The memeification of Johnny Depp’s defamation trial against Amber Heard appears to have reached its inevitable peak: A victorious Depp has joined TikTok. Last week, a jury found that Heard had defamed Depp in her 2018 Washington Post op-ed in which she identified herself as “a public figure representing domestic abuse” and which did not refer to him by name. They determined that Heard should pay Depp over $10 million in damages. And though the jury also found Depp’s lawyer guilty of defaming Heard in a 2020 comment to a British tabloid, that verdict has been largely ignored — both in Depp’s statements and by his fans.
After first addressing fans on his Instagram, Depp — or “occasional thespian” according to his bio — joined TikTok on Monday, and amassed 4 million followers overnight before posting his first video early Tuesday morning.
Throughout the trial, TikTok has functioned as an online cheering forum for Depp. Pro-Depp stans dominated the conversation on social media, which is significant considering that the jurors in this case were not sequestered. In late April, NBC News reported that pro-Depp hashtags like “Justice For Johnny Depp” earned 3 billion views. Over the next month, the social network has become overrun with pro-Depp content, with everything from lawyer fancams to videos breaking down Heard’s body language and others turning her accounts of covering up bruises into makeup tutorials. It’s also been a welcome place for people to post misinformation about the case, with some TikTokers cherry-picking evidence or making videos that present themselves as impartial news sources, but are still tagged “Justice For Johnny Depp.”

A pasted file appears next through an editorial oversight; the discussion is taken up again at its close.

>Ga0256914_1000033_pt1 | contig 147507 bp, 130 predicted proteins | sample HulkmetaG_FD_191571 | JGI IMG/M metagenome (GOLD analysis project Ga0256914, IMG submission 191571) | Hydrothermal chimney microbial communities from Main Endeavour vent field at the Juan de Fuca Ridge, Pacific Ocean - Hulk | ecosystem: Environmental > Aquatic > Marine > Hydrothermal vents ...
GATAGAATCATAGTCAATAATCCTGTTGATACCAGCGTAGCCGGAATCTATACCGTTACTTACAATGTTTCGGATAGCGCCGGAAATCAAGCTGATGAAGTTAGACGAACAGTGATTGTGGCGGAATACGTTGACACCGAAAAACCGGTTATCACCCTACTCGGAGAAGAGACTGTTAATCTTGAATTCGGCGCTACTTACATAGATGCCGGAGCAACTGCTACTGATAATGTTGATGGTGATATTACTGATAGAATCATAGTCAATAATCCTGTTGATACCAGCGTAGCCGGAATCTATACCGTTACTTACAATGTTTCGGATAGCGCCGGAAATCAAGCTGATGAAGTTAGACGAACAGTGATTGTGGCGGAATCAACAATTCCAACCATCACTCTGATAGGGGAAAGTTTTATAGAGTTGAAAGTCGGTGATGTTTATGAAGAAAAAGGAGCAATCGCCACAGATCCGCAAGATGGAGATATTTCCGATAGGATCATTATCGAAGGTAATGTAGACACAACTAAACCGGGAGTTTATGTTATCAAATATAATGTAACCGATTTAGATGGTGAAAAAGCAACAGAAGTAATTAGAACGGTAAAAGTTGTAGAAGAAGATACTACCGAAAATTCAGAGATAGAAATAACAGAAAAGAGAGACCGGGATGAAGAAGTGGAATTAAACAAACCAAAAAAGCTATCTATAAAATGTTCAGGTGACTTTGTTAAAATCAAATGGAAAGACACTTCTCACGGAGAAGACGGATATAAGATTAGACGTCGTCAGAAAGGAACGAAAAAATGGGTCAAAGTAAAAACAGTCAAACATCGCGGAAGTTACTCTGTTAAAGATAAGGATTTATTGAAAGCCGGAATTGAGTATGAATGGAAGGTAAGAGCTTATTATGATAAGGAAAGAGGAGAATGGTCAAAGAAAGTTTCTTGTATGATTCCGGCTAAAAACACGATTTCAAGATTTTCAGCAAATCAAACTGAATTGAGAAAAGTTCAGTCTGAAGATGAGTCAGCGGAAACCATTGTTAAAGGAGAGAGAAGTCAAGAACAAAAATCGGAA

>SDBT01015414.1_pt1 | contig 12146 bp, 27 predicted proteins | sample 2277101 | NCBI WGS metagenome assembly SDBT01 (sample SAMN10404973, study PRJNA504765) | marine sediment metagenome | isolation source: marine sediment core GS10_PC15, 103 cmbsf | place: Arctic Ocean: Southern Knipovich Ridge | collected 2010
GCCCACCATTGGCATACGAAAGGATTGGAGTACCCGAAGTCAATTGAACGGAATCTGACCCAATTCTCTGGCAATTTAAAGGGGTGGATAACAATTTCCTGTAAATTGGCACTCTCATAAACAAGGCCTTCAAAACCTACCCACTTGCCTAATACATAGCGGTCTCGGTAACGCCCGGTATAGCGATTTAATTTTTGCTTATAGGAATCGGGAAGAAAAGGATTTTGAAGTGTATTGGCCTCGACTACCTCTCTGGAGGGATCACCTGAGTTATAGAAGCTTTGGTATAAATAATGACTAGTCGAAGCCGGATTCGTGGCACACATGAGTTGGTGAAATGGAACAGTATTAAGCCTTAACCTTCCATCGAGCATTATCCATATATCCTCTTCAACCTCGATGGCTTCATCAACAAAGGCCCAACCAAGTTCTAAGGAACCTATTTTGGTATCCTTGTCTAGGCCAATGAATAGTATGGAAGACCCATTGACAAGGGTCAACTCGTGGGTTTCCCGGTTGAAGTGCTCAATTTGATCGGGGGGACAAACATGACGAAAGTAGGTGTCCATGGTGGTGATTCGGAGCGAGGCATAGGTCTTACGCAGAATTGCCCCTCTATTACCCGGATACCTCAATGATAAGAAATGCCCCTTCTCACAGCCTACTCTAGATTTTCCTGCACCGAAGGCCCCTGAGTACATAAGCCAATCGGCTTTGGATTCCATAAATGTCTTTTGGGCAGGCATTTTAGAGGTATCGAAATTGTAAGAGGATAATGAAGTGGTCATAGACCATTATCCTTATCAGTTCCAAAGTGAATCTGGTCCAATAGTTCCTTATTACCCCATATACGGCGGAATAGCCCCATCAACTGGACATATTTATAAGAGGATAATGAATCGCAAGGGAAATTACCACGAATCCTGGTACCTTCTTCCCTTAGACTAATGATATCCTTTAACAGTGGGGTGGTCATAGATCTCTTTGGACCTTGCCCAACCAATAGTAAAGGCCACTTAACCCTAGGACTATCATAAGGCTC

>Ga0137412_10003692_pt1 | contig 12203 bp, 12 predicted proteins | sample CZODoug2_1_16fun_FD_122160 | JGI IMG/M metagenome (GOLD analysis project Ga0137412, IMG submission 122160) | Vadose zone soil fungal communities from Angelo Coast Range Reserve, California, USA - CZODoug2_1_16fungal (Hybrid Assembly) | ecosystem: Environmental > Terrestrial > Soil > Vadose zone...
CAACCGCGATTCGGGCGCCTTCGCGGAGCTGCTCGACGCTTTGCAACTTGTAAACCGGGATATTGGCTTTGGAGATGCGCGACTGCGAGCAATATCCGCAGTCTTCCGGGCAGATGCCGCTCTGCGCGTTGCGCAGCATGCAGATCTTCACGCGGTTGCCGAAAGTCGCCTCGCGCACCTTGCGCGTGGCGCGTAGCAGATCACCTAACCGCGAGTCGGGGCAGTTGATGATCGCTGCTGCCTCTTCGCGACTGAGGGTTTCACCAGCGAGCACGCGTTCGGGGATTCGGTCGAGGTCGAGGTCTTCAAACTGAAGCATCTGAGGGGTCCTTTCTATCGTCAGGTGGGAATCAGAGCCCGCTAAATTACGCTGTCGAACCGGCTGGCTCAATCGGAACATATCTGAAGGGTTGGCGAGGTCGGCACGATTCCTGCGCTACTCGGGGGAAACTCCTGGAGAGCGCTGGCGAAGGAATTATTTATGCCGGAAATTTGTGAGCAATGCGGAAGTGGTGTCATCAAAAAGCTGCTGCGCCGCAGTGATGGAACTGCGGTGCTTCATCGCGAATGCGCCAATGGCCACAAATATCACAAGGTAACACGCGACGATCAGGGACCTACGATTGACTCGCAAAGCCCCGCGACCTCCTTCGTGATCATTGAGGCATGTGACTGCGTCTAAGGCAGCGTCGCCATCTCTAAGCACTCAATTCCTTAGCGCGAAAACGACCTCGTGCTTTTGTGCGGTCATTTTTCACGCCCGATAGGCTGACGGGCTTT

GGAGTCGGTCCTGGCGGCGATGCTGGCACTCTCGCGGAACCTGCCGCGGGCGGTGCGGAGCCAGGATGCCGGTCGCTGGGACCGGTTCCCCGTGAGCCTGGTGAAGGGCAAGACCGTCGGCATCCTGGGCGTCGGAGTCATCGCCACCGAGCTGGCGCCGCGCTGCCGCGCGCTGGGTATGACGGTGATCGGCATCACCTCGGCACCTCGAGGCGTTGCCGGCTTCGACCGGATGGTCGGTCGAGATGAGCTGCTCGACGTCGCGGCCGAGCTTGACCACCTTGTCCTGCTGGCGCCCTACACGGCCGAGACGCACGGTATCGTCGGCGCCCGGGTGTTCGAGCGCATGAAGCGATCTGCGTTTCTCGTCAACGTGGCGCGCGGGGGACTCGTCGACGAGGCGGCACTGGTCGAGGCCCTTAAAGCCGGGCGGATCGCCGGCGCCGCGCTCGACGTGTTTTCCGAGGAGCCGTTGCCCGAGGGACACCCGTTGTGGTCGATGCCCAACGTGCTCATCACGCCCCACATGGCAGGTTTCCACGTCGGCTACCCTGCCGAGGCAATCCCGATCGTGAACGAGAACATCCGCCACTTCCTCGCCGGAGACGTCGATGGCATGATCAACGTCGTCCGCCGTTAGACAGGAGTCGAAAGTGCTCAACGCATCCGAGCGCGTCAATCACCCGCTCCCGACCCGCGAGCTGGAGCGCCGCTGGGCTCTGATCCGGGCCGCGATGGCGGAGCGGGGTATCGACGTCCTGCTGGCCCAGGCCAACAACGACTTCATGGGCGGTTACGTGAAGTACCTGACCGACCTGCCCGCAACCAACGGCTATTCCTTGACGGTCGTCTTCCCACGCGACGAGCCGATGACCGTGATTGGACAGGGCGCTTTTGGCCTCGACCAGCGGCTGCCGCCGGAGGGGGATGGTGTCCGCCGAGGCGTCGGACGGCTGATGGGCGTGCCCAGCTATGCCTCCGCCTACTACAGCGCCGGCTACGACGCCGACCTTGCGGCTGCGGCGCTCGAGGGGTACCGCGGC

Depp’s first video featured a montage of fans greeting him as he rode into court, as well as behind-the-scenes video of him performing with Jeff Beck. “To all of my most treasured, loyal and unwavering supporters,” he wrote. “We’ve been everywhere together, we have seen everything together. We have walked the same road together. We did the right thing together, all because you cared.” Depp went on to call on his fans to “move forward together,” which seems to be his way of asking them to continue to support his career. “You are, as always, my employers and once again I am whittled down to no way to say thank you, other than just by saying thank you. So, thank you. My love & respect, JD.”
Within an hour of posting, the video had over 390,000 likes on TikTok. (He also posted the same video to his Instagram, where it has over 2 million likes.) Heard does not appear to be on TikTok, but she did respond via a statement from her spokesperson: “As Johnny Depp says he’s ‘moving forward,’ women’s rights are moving backward. The verdict’s message to victims of domestic abuse is … be afraid to stand up and speak out.”
Meanwhile, Depp’s fans continue to use social media to disparage Heard. After a rumor started on Twitter that Warner Brothers was cutting all of Heard’s scenes from Aquaman 2, the hashtag “New Jobs For Amber Heard” began trending, with fans creating memes of various jobs the actor might have to take to be able to pay the court-ordered damages to Depp. (These include working at McDonald’s, entering the Squid Game contest, and starring in “The Bi-Polar Express.”)
As for Depp, his victory lap hasn’t been confined to social media. Days after the verdict, Beck confirmed that he and Depp intended to release an album together in July, and the actor’s IMDB page lists a few upcoming projects currently in the works.
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